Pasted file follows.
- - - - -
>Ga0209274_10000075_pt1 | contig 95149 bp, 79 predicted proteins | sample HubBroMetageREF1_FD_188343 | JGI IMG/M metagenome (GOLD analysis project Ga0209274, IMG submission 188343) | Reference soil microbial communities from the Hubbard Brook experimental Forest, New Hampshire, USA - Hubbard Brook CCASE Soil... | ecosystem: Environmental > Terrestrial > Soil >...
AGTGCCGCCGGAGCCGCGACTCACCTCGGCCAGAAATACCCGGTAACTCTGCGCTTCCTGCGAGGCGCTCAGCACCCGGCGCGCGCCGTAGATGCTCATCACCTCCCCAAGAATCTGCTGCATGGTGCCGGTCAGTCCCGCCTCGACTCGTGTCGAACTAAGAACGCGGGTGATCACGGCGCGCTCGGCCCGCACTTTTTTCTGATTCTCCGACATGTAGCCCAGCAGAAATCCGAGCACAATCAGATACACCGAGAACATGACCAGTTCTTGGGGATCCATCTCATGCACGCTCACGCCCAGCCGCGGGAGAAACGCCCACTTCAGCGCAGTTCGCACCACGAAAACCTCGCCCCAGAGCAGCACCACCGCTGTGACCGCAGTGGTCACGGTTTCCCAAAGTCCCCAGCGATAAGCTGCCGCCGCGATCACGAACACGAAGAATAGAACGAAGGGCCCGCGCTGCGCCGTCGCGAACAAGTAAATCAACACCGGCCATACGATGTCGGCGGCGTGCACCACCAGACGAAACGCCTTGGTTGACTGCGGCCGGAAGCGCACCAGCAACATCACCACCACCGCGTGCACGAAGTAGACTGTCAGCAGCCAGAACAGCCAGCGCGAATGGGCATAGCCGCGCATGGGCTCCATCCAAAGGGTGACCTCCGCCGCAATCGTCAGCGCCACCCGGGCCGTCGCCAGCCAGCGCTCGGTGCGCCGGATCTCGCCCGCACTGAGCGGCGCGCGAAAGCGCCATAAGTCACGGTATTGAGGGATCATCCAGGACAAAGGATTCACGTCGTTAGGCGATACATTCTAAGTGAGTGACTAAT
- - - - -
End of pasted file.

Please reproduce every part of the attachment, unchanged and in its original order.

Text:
>Ga0209274_10000075_pt1 | contig 95149 bp, 79 predicted proteins | sample HubBroMetageREF1_FD_188343 | JGI IMG/M metagenome (GOLD analysis project Ga0209274, IMG submission 188343) | Reference soil microbial communities from the Hubbard Brook experimental Forest, New Hampshire, USA - Hubbard Brook CCASE Soil... | ecosystem: Environmental > Terrestrial > Soil >...
AGTGCCGCCGGAGCCGCGACTCACCTCGGCCAGAAATACCCGGTAACTCTGCGCTTCCTGCGAGGCGCTCAGCACCCGGCGCGCGCCGTAGATGCTCATCACCTCCCCAAGAATCTGCTGCATGGTGCCGGTCAGTCCCGCCTCGACTCGTGTCGAACTAAGAACGCGGGTGATCACGGCGCGCTCGGCCCGCACTTTTTTCTGATTCTCCGACATGTAGCCCAGCAGAAATCCGAGCACAATCAGATACACCGAGAACATGACCAGTTCTTGGGGATCCATCTCATGCACGCTCACGCCCAGCCGCGGGAGAAACGCCCACTTCAGCGCAGTTCGCACCACGAAAACCTCGCCCCAGAGCAGCACCACCGCTGTGACCGCAGTGGTCACGGTTTCCCAAAGTCCCCAGCGATAAGCTGCCGCCGCGATCACGAACACGAAGAATAGAACGAAGGGCCCGCGCTGCGCCGTCGCGAACAAGTAAATCAACACCGGCCATACGATGTCGGCGGCGTGCACCACCAGACGAAACGCCTTGGTTGACTGCGGCCGGAAGCGCACCAGCAACATCACCACCACCGCGTGCACGAAGTAGACTGTCAGCAGCCAGAACAGCCAGCGCGAATGGGCATAGCCGCGCATGGGCTCCATCCAAAGGGTGACCTCCGCCGCAATCGTCAGCGCCACCCGGGCCGTCGCCAGCCAGCGCTCGGTGCGCCGGATCTCGCCCGCACTGAGCGGCGCGCGAAAGCGCCATAAGTCACGGTATTGAGGGATCATCCAGGACAAAGGATTCACGTCGTTAGGCGATACATTCTAAGTGAGTGACTAAT